6. Keep it private.
    Only the owner of the phone should know the phone’s passcode. Having a unique passcode makes it difficult for someone to pick up your phone and scroll through apps, accounts, and private settings or do something malicious. Check the privacy settings in your apps to reduce the amount of contact info available to others. You can enable two-factor verification or a second passcode required to access your phone. Avoid storing sensitive information like account passwords on your phone, too.
  7. Restrict use in hazardous areas.
    Heading to the beach for the week or floating on the river? Keep your phone away from water. When plugged in, make sure the chord is away from the sink or bathtub and other bodies of water to eliminate the risk of electrocution. If you work around heavy or complex equipment, like in a production facility or construction site, do not use your phone or bring it with you while working. There’s not only a risk of dropping and breaking your phone and the equipment, but there’s a higher risk of dangerous injuries while using.
  8. Only give your number to people you trust.
    Some researchers say your phone number may now be an even stronger identifier of you than your full name. Your number can easily be entered into public records directories to pull up your address, the names of your family members, and more. It’s another step to identity theft or hacking if in the wrong hands. Hackers can use your phone number to hijack your phone and access social media accounts, payment settings, and other accounts linked to your phone number. Unless you know and trust someone, do not give them your number.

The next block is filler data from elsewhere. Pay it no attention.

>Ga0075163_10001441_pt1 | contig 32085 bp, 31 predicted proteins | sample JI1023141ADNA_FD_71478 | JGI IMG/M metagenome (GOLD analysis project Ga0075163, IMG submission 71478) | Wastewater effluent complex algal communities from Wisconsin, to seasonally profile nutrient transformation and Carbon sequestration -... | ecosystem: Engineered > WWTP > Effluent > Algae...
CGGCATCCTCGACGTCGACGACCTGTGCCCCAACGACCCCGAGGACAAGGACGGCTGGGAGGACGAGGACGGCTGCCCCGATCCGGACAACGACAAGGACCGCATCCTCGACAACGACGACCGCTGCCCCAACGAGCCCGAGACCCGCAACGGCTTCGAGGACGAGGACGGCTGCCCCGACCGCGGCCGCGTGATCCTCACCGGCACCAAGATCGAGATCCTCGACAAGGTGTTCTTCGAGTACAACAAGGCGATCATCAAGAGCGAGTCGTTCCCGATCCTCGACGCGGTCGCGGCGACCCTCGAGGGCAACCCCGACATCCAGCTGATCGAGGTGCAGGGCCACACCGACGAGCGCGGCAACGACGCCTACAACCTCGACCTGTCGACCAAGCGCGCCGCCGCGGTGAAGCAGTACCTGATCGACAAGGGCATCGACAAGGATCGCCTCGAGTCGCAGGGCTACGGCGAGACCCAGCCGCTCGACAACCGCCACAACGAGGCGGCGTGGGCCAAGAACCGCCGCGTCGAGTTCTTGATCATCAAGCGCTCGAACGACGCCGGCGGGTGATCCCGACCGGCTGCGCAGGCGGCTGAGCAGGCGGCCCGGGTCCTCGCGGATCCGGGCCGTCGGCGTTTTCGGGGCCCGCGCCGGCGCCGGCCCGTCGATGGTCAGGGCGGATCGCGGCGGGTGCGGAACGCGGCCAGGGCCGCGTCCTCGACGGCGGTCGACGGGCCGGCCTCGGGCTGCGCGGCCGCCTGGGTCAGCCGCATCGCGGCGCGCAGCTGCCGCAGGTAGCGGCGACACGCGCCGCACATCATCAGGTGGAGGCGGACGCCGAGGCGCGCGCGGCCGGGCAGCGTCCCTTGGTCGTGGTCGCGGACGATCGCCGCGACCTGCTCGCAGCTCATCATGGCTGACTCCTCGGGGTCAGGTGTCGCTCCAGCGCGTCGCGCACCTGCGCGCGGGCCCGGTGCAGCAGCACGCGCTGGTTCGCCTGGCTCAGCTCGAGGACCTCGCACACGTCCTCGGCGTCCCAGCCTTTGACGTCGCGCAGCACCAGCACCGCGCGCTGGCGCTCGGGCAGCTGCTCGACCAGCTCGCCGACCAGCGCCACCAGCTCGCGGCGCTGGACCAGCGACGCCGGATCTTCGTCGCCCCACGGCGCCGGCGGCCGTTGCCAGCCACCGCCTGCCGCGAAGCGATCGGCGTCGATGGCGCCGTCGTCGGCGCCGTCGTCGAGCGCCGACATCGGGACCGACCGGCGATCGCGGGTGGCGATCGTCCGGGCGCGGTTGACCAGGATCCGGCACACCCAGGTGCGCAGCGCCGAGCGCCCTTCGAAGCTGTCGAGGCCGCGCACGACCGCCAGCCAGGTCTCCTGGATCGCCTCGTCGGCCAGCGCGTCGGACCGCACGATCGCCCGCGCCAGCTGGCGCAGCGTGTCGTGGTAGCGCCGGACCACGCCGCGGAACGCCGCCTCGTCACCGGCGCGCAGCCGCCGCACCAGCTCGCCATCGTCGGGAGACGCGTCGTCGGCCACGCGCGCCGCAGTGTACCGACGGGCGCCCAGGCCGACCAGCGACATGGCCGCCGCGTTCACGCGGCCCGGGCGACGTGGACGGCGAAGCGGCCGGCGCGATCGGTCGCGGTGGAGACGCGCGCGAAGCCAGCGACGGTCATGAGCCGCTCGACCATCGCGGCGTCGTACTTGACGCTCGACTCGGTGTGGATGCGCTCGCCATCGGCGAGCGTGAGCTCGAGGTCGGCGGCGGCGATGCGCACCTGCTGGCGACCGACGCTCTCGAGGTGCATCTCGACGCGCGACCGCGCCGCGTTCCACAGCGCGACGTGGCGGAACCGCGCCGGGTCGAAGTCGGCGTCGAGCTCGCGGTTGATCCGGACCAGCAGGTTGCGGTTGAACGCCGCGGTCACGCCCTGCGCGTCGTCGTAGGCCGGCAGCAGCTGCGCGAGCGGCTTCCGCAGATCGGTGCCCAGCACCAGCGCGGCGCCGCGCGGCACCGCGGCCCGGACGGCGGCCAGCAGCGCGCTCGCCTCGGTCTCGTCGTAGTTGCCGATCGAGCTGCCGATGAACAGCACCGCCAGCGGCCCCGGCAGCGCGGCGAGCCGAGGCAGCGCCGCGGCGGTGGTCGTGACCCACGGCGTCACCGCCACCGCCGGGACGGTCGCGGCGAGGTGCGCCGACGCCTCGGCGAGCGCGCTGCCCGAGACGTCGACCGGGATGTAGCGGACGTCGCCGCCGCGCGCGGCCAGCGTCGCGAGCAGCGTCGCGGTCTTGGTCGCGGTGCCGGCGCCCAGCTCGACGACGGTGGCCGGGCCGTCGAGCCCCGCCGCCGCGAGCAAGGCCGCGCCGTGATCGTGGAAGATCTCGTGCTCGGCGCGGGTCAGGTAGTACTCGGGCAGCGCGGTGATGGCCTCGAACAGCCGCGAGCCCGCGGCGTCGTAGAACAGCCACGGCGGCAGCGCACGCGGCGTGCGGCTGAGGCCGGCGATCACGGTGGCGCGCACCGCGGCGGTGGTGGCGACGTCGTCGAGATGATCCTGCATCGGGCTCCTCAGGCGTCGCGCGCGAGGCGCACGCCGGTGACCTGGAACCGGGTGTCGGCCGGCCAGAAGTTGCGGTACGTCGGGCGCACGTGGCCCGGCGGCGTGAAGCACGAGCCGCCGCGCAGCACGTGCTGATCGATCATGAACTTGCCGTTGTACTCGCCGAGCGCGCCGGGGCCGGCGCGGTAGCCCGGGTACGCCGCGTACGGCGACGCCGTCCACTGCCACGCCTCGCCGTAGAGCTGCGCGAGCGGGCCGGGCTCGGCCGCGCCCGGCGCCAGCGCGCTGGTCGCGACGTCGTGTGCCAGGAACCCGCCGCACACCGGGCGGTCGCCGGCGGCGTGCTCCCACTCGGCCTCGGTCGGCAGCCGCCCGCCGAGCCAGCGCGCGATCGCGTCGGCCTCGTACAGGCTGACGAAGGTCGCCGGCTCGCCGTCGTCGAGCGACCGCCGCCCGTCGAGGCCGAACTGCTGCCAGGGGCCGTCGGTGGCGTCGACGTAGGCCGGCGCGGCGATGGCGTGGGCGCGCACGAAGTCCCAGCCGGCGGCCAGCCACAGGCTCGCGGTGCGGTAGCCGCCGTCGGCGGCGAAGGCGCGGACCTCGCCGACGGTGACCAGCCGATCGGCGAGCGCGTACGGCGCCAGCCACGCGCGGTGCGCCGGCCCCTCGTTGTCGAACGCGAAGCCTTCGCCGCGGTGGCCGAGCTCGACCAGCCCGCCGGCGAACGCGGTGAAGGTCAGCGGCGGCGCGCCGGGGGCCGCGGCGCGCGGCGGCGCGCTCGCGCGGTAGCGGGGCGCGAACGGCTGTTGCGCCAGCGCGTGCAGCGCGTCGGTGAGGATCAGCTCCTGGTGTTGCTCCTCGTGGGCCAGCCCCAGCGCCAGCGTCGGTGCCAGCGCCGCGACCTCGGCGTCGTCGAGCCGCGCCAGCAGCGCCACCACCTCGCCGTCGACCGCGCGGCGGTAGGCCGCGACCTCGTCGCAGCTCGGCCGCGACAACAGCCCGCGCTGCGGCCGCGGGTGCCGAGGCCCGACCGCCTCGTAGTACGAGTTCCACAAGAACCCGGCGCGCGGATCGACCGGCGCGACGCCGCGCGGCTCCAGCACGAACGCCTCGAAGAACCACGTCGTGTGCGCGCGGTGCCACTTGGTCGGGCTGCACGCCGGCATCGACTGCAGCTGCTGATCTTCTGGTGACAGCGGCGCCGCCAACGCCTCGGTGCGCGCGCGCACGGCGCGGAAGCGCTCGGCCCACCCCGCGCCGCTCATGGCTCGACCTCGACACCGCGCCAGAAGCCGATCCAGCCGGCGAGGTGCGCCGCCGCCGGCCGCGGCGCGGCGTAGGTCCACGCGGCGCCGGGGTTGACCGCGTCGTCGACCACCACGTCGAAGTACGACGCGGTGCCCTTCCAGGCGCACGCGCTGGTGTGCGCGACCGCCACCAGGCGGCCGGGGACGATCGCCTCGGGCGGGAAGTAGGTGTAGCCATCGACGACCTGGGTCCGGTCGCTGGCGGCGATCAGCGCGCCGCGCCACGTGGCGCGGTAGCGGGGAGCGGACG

9. Use virtual phone numbers to keep your number private.
    If you must give a number but you don’t know or trust the person well, use a virtual or second number, like Google Voice or Grasshopper, instead. Others will never know your personal number, but you’ll be able to access their calls and texts directly from your phone through the app. This is especially helpful if you run a small business and don’t have a company line or you’re online dating or connecting with others virtually and don’t want to exchange your real number with strangers.
  10. Choose your apps carefully.
    Not all apps are trustworthy. Some may be scammers requesting access to your personal data. Always purchase your apps directly from the app store and research before buying. Read the reviews and privacy policy. And of course, do not purchase an app and hand over your credit card account details without verifying the app is legit. (Bonus tip: Check out our Resources page and the Apps section for trusted apps that help you meet your 5-2-1-0 nutrition and fitness goals.)

Want more cell phone safety tips? Learn about the dangers of distracted driving from the Centers for Disease Control and Prevention or learn more about sanitizing your phone from the Federal Communications Commission.